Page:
My home town didn’t offer the University course I wanted, so
here I sit eight months into my new life. As I plough my way through Management
Studies and Ethics and Philosophy I realise how fortunate I am to have been a
Scout in Archies’ Troop back home all those years. I found that I had absorbed
so much more from the life of our Troop than almost all the other students in
my lecture classes had from their life experiences – or it least it seemed that
way to me.
When I was about to be made a Patrol Leader back some four
or five years ago, I had the chance to go to a PLTU course, where I learned a
lot about leadership – both in theory and in being able to try and practise it
in real life situations. Archie (our Troop Scouter) often used to say that you
must never ask a person to lead if you have not trained him to do so – and so
he would use every opportunity to train all of us in the Troop for anything we
were doing. He also expected us to do the same for our patrols, and the
responsibility of that kind of mindset stays with me even now.
After we got back from PLTU course, Archie was thereafter an
ongoing Coach and Mentor to his PL’s in the business of leadership. He
organised plenty of opportunities for us to lead – sometimes we managed to do
it well and often not so well. Then he
would let us talk over how we had done, with lessons to learn on how to do it
better – and encouragement to keep trying to do as best possible. He took
leadership by us PL’s very seriously. What a boon that is for me now.
If I think about it, he used to be training us all the time
– especially in the Court of Honour where we would prepare for what was coming
up ahead. Somehow it seemed that he had always managed to help us to know
and understand whatever we needed –
though he never seemed to be teaching, rather more asking us our opinions as
PL’s and then discussing those ideas. I realise now how much patience he must
have had to develop us in this way.
He always encouraged creative ideas. “Think out of the box”
he would say, “but only when you have learned to think in the box.” So he made
sure we were well informed on any topic or theme the troop was dealing with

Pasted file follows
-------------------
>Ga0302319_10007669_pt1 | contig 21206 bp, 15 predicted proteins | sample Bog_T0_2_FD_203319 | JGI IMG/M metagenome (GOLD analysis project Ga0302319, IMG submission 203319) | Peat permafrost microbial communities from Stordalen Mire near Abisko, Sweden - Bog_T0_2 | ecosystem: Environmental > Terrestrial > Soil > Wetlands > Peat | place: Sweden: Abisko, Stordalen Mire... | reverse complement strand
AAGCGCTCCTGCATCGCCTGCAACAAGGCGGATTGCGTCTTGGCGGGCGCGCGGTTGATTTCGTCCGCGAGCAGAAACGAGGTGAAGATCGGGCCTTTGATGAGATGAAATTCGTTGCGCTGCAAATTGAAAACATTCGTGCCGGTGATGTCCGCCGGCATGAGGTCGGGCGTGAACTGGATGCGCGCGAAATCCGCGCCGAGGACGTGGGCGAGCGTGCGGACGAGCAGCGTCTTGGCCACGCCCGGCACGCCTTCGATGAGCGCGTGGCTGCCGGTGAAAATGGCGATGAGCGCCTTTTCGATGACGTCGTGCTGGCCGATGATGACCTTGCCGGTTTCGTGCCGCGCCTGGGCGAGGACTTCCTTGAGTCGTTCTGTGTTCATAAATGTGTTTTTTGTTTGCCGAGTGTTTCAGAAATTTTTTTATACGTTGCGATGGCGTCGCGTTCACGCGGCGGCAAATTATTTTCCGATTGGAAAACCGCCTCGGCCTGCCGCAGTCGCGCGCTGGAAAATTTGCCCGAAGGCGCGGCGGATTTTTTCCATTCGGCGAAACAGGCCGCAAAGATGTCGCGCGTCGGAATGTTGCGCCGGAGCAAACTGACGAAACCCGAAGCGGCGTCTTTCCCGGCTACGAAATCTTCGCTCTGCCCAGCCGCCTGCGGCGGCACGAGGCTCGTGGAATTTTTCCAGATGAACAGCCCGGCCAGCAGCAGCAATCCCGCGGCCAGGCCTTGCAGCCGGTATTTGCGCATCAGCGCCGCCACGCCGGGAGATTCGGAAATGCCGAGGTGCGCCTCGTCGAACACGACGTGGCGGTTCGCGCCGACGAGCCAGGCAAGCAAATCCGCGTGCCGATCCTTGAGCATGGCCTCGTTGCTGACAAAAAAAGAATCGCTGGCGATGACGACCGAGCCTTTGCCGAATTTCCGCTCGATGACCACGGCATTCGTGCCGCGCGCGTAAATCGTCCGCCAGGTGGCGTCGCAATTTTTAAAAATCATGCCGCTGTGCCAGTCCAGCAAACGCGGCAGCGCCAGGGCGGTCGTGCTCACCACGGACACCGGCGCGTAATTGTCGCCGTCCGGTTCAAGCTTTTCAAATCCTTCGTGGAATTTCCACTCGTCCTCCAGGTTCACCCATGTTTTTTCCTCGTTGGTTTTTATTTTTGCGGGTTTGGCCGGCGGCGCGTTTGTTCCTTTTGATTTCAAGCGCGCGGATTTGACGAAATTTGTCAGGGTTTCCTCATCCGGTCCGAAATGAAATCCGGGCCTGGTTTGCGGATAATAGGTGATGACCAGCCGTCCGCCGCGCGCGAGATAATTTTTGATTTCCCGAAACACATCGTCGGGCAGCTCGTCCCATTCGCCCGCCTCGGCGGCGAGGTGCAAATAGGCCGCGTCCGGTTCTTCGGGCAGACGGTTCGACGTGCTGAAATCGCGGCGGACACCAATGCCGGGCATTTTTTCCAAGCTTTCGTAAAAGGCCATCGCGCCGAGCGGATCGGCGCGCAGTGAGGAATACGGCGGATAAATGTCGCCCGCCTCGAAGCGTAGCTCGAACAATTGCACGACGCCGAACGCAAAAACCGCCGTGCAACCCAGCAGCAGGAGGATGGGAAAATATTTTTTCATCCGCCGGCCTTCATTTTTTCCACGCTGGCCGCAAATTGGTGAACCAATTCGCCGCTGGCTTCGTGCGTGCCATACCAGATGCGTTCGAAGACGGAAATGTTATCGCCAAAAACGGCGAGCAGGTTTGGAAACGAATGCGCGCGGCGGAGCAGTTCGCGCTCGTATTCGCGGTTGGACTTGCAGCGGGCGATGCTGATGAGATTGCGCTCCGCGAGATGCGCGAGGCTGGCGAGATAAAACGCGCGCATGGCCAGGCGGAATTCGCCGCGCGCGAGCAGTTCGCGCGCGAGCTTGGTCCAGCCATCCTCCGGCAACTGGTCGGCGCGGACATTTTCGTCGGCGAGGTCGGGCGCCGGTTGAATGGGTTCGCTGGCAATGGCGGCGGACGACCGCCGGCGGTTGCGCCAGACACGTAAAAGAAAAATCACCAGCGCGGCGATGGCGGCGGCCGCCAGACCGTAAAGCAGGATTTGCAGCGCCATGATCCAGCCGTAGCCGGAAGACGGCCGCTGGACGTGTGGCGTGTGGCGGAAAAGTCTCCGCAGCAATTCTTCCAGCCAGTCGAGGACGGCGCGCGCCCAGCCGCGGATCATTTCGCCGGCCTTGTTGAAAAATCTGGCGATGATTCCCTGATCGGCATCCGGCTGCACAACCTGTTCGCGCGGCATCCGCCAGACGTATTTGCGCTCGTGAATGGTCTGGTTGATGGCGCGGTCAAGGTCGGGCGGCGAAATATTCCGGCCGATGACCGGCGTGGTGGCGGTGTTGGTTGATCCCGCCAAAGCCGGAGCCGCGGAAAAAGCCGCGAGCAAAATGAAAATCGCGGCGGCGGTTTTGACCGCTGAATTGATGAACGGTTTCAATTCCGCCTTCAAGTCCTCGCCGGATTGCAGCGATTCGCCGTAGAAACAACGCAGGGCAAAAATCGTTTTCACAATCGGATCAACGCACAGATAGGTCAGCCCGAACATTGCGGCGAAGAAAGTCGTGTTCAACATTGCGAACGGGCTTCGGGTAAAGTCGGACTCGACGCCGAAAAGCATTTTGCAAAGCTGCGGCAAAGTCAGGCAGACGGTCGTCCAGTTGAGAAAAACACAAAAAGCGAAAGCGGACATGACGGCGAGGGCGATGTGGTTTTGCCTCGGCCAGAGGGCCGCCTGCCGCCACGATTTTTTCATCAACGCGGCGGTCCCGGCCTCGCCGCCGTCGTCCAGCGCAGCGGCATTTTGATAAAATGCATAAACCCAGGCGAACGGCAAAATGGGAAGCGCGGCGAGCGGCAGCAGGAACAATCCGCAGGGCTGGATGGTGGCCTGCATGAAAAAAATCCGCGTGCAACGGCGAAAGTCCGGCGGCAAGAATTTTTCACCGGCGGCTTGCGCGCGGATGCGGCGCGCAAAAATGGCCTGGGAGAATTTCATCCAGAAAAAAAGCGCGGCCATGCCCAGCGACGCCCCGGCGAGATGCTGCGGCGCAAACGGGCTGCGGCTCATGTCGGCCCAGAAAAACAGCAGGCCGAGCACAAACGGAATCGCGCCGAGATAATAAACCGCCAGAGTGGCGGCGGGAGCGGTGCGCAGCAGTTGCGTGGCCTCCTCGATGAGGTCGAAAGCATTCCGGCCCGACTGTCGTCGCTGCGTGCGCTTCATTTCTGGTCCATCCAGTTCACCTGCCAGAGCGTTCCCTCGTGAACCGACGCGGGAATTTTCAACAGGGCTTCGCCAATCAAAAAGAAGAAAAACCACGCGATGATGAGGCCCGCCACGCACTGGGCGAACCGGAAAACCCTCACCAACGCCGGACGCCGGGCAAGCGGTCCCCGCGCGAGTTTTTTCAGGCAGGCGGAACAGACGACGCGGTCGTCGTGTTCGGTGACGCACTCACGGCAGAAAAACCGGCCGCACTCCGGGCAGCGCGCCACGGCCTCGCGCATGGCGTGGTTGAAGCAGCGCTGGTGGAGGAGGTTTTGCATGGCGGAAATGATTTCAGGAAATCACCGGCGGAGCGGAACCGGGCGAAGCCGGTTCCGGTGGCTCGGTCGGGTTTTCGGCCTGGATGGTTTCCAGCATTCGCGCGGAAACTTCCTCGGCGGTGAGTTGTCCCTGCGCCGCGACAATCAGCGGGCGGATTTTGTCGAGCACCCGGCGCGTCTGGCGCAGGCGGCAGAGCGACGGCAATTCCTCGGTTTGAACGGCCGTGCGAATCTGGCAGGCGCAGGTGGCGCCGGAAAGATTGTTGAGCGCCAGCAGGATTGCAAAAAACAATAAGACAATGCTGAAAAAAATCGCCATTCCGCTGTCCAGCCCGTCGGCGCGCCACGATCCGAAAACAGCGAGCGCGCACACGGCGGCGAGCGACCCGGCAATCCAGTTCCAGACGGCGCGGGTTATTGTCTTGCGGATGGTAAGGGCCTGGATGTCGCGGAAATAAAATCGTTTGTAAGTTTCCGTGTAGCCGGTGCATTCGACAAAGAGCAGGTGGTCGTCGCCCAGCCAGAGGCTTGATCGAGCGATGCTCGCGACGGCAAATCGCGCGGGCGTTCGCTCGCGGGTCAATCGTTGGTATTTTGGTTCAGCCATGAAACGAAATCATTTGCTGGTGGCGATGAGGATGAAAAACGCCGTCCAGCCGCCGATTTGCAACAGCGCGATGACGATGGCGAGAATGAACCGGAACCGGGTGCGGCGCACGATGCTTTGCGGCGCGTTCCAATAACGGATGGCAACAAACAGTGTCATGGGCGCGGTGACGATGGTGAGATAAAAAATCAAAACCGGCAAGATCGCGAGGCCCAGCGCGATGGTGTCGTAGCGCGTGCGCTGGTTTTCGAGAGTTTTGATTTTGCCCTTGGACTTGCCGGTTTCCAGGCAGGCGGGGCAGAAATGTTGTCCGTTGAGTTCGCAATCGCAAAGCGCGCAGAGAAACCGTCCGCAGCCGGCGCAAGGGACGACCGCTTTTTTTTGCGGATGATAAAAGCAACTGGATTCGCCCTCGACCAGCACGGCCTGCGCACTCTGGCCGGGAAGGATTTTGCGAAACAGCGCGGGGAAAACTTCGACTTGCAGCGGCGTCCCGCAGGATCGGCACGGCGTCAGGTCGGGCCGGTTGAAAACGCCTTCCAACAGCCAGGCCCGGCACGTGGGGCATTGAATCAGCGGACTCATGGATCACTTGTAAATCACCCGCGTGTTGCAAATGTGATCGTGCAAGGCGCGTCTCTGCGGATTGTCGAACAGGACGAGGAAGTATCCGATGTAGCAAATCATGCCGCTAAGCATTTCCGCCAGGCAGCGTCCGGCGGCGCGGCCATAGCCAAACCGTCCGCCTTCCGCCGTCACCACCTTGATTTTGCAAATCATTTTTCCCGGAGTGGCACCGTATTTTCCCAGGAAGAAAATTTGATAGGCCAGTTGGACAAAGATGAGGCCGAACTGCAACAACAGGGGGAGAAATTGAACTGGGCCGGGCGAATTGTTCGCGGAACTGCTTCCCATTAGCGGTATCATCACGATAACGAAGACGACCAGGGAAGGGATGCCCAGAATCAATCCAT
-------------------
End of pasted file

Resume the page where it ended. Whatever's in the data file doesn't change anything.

first and then he encouraged ideas – any ideas. “Crazy ideas are best,” he told us, “because
they can be modified into fun and exciting activities for your Patrols.”
And so we began to work hard at making the lives of our
Patrols as varied and as much fun as we could. Toby once ran a camp with his
patrol where every quarter of an hour represented a full hour of the camp
programme. So they had six hours of activity, six hours of sleep, six hours of
more fun and activity, and then another six hours of sleep. Kenneth’s best was to
challenge every member to see how many new knots they could teach friends and
family in a week (Scout’s Honour on reporting back!). Max got us all into trouble
by trying to hike down the middle of the Freeway between our home town and the
next one along the road. They were stopped by Archie just as they set off with
the gentle instruction to hike within the law and follow the route he had laid
out on the map in his hand. I would rather not tell you about my best idea.
The point was that we were taught to think about our
leadership, and be prepared to innovate and try out ideas.
Archie hardly ever talked leadership, without slipping in
something about values. He made us very conscious of Gandhi’s famous saying
“You must be the change you want to see” in encouraging us to always set an
example consistent with the Promise and Law if we wanted to develop the
characters of the boys in our patrols.
Yes we learned a lot from Archie in those years – and it is
only now that I begin to appreciate just how much and how valuable it was.
Dudley Forde - Guest Writer